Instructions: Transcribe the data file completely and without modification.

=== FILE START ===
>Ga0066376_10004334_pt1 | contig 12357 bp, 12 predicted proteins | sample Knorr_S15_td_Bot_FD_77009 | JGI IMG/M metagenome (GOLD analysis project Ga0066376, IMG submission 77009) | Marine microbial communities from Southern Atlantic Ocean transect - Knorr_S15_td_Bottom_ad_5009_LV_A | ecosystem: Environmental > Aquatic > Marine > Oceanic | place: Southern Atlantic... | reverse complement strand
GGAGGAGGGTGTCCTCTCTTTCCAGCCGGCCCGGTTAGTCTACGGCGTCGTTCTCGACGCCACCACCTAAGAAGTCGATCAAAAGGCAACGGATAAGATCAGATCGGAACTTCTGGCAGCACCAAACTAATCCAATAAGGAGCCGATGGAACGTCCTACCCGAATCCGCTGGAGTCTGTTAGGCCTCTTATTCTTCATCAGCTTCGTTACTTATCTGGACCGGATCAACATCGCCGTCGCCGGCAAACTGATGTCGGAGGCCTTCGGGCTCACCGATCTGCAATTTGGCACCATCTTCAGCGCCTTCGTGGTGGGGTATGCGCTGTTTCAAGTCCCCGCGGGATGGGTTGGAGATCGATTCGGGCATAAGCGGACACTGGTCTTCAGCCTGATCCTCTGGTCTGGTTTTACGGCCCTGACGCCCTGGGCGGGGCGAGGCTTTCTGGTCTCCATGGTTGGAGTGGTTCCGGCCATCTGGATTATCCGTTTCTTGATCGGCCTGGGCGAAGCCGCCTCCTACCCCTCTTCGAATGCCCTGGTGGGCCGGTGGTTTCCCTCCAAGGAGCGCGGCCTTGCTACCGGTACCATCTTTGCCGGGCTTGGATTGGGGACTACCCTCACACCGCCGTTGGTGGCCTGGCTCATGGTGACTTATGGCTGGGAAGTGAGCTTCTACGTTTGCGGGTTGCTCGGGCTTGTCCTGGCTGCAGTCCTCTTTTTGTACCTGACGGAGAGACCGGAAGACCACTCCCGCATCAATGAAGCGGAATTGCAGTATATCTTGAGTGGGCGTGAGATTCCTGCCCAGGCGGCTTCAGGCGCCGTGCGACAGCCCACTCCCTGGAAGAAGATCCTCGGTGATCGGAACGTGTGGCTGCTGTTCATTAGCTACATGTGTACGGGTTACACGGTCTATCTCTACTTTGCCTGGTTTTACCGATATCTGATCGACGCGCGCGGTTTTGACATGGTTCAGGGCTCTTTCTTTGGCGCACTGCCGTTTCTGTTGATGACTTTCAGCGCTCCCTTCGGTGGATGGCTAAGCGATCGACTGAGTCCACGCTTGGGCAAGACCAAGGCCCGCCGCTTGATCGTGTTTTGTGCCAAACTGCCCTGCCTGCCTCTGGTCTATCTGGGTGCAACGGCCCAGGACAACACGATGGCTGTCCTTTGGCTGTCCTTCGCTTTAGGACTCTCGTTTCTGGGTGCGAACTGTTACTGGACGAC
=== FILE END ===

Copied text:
>Ga0066376_10004334_pt1 | contig 12357 bp, 12 predicted proteins | sample Knorr_S15_td_Bot_FD_77009 | JGI IMG/M metagenome (GOLD analysis project Ga0066376, IMG submission 77009) | Marine microbial communities from Southern Atlantic Ocean transect - Knorr_S15_td_Bottom_ad_5009_LV_A | ecosystem: Environmental > Aquatic > Marine > Oceanic | place: Southern Atlantic... | reverse complement strand
GGAGGAGGGTGTCCTCTCTTTCCAGCCGGCCCGGTTAGTCTACGGCGTCGTTCTCGACGCCACCACCTAAGAAGTCGATCAAAAGGCAACGGATAAGATCAGATCGGAACTTCTGGCAGCACCAAACTAATCCAATAAGGAGCCGATGGAACGTCCTACCCGAATCCGCTGGAGTCTGTTAGGCCTCTTATTCTTCATCAGCTTCGTTACTTATCTGGACCGGATCAACATCGCCGTCGCCGGCAAACTGATGTCGGAGGCCTTCGGGCTCACCGATCTGCAATTTGGCACCATCTTCAGCGCCTTCGTGGTGGGGTATGCGCTGTTTCAAGTCCCCGCGGGATGGGTTGGAGATCGATTCGGGCATAAGCGGACACTGGTCTTCAGCCTGATCCTCTGGTCTGGTTTTACGGCCCTGACGCCCTGGGCGGGGCGAGGCTTTCTGGTCTCCATGGTTGGAGTGGTTCCGGCCATCTGGATTATCCGTTTCTTGATCGGCCTGGGCGAAGCCGCCTCCTACCCCTCTTCGAATGCCCTGGTGGGCCGGTGGTTTCCCTCCAAGGAGCGCGGCCTTGCTACCGGTACCATCTTTGCCGGGCTTGGATTGGGGACTACCCTCACACCGCCGTTGGTGGCCTGGCTCATGGTGACTTATGGCTGGGAAGTGAGCTTCTACGTTTGCGGGTTGCTCGGGCTTGTCCTGGCTGCAGTCCTCTTTTTGTACCTGACGGAGAGACCGGAAGACCACTCCCGCATCAATGAAGCGGAATTGCAGTATATCTTGAGTGGGCGTGAGATTCCTGCCCAGGCGGCTTCAGGCGCCGTGCGACAGCCCACTCCCTGGAAGAAGATCCTCGGTGATCGGAACGTGTGGCTGCTGTTCATTAGCTACATGTGTACGGGTTACACGGTCTATCTCTACTTTGCCTGGTTTTACCGATATCTGATCGACGCGCGCGGTTTTGACATGGTTCAGGGCTCTTTCTTTGGCGCACTGCCGTTTCTGTTGATGACTTTCAGCGCTCCCTTCGGTGGATGGCTAAGCGATCGACTGAGTCCACGCTTGGGCAAGACCAAGGCCCGCCGCTTGATCGTGTTTTGTGCCAAACTGCCCTGCCTGCCTCTGGTCTATCTGGGTGCAACGGCCCAGGACAACACGATGGCTGTCCTTTGGCTGTCCTTCGCTTTAGGACTCTCGTTTCTGGGTGCGAACTGTTACTGGACGAC